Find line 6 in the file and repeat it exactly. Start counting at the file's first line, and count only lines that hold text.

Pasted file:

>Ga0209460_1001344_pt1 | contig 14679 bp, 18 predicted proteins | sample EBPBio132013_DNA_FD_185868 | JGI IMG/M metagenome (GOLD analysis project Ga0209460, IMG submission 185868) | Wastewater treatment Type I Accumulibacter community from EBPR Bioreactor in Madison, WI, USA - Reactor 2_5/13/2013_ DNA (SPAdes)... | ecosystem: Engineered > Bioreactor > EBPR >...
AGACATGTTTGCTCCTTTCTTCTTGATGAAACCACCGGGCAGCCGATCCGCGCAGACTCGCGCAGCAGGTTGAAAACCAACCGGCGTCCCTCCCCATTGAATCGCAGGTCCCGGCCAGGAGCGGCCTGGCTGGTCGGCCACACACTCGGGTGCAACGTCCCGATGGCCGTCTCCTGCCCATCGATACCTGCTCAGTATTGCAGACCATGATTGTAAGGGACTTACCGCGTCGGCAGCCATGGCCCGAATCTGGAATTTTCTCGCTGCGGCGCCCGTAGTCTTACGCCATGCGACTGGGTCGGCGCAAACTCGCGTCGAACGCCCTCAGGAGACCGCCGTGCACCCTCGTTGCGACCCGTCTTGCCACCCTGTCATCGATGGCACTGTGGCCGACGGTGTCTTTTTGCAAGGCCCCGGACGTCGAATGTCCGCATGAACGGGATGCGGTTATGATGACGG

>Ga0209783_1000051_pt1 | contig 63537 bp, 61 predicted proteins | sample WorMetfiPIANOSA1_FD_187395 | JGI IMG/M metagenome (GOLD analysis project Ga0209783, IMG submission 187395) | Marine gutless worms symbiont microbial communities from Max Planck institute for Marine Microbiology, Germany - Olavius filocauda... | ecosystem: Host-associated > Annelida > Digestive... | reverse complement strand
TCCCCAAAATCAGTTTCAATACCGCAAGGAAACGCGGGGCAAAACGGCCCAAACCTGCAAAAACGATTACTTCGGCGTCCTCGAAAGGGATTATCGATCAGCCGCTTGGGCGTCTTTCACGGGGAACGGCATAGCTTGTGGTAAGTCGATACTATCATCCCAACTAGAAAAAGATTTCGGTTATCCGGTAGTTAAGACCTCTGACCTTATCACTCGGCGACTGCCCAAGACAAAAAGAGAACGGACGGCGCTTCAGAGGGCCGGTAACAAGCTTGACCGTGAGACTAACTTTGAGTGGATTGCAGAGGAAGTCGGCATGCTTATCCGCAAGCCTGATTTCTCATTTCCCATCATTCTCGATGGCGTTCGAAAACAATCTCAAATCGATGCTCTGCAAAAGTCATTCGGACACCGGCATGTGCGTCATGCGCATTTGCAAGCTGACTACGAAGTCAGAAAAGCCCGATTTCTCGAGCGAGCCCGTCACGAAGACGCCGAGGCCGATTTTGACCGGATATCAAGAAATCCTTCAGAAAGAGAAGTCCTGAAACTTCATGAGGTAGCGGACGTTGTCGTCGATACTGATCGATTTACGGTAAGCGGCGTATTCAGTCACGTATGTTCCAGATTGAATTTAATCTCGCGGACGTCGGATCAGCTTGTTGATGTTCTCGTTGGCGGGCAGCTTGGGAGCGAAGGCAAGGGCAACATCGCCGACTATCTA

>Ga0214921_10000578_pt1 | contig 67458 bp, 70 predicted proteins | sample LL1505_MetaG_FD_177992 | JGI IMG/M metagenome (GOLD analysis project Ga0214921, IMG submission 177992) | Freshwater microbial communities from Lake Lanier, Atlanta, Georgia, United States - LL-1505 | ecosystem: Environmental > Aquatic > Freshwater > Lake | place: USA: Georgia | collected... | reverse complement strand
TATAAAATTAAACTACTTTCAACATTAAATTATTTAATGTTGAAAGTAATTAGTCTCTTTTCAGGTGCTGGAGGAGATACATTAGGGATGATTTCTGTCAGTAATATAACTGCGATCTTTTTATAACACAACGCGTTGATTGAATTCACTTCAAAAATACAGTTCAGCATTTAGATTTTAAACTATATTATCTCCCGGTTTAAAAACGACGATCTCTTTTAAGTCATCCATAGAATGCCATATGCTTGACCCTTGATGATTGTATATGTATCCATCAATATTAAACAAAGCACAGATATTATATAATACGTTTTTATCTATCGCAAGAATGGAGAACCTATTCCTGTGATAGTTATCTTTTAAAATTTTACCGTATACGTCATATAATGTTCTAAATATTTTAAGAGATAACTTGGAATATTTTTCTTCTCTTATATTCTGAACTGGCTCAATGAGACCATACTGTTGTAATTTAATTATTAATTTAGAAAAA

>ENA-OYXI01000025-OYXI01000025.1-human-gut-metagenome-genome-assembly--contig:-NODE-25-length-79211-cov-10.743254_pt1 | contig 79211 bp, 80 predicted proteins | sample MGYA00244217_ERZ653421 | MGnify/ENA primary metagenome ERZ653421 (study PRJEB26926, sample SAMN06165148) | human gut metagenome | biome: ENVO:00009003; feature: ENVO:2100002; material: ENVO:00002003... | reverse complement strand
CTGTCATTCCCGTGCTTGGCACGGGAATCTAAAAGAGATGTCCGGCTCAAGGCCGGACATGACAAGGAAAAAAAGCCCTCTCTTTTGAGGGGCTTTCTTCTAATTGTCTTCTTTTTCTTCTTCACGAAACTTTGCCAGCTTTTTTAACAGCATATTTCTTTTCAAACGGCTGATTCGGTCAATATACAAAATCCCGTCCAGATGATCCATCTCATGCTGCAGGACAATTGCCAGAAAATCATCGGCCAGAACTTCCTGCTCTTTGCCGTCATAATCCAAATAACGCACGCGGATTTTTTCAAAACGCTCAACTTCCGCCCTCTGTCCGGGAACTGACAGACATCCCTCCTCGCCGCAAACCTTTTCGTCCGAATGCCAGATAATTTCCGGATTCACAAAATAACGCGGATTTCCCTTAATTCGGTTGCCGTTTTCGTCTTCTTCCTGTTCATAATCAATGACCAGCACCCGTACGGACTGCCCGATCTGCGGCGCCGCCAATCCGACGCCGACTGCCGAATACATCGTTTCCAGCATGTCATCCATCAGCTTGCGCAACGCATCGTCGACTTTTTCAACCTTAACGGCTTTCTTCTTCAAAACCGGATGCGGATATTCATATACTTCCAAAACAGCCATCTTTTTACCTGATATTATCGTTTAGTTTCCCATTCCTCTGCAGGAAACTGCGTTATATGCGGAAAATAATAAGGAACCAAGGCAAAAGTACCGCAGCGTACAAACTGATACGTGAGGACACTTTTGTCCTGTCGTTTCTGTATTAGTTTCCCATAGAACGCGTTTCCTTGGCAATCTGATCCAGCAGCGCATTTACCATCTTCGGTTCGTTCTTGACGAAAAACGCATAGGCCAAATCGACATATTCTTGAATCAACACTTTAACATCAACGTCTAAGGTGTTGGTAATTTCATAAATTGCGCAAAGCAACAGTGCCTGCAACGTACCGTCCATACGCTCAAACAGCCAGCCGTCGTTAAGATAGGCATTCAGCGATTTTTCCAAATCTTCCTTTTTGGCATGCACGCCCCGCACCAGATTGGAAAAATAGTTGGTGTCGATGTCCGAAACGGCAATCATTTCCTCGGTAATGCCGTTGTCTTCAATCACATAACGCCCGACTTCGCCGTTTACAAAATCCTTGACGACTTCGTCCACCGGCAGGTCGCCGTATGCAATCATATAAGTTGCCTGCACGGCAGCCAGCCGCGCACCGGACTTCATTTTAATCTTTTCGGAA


TATAAAATTAAACTACTTTCAACATTAAATTATTTAATGTTGAAAGTAATTAGTCTCTTTTCAGGTGCTGGAGGAGATACATTAGGGATGATTTCTGTCAGTAATATAACTGCGATCTTTTTATAACACAACGCGTTGATTGAATTCACTTCAAAAATACAGTTCAGCATTTAGATTTTAAACTATATTATCTCCCGGTTTAAAAACGACGATCTCTTTTAAGTCATCCATAGAATGCCATATGCTTGACCCTTGATGATTGTATATGTATCCATCAATATTAAACAAAGCACAGATATTATATAATACGTTTTTATCTATCGCAAGAATGGAGAACCTATTCCTGTGATAGTTATCTTTTAAAATTTTACCGTATACGTCATATAATGTTCTAAATATTTTAAGAGATAACTTGGAATATTTTTCTTCTCTTATATTCTGAACTGGCTCAATGAGACCATACTGTTGTAATTTAATTATTAATTTAGAAAAA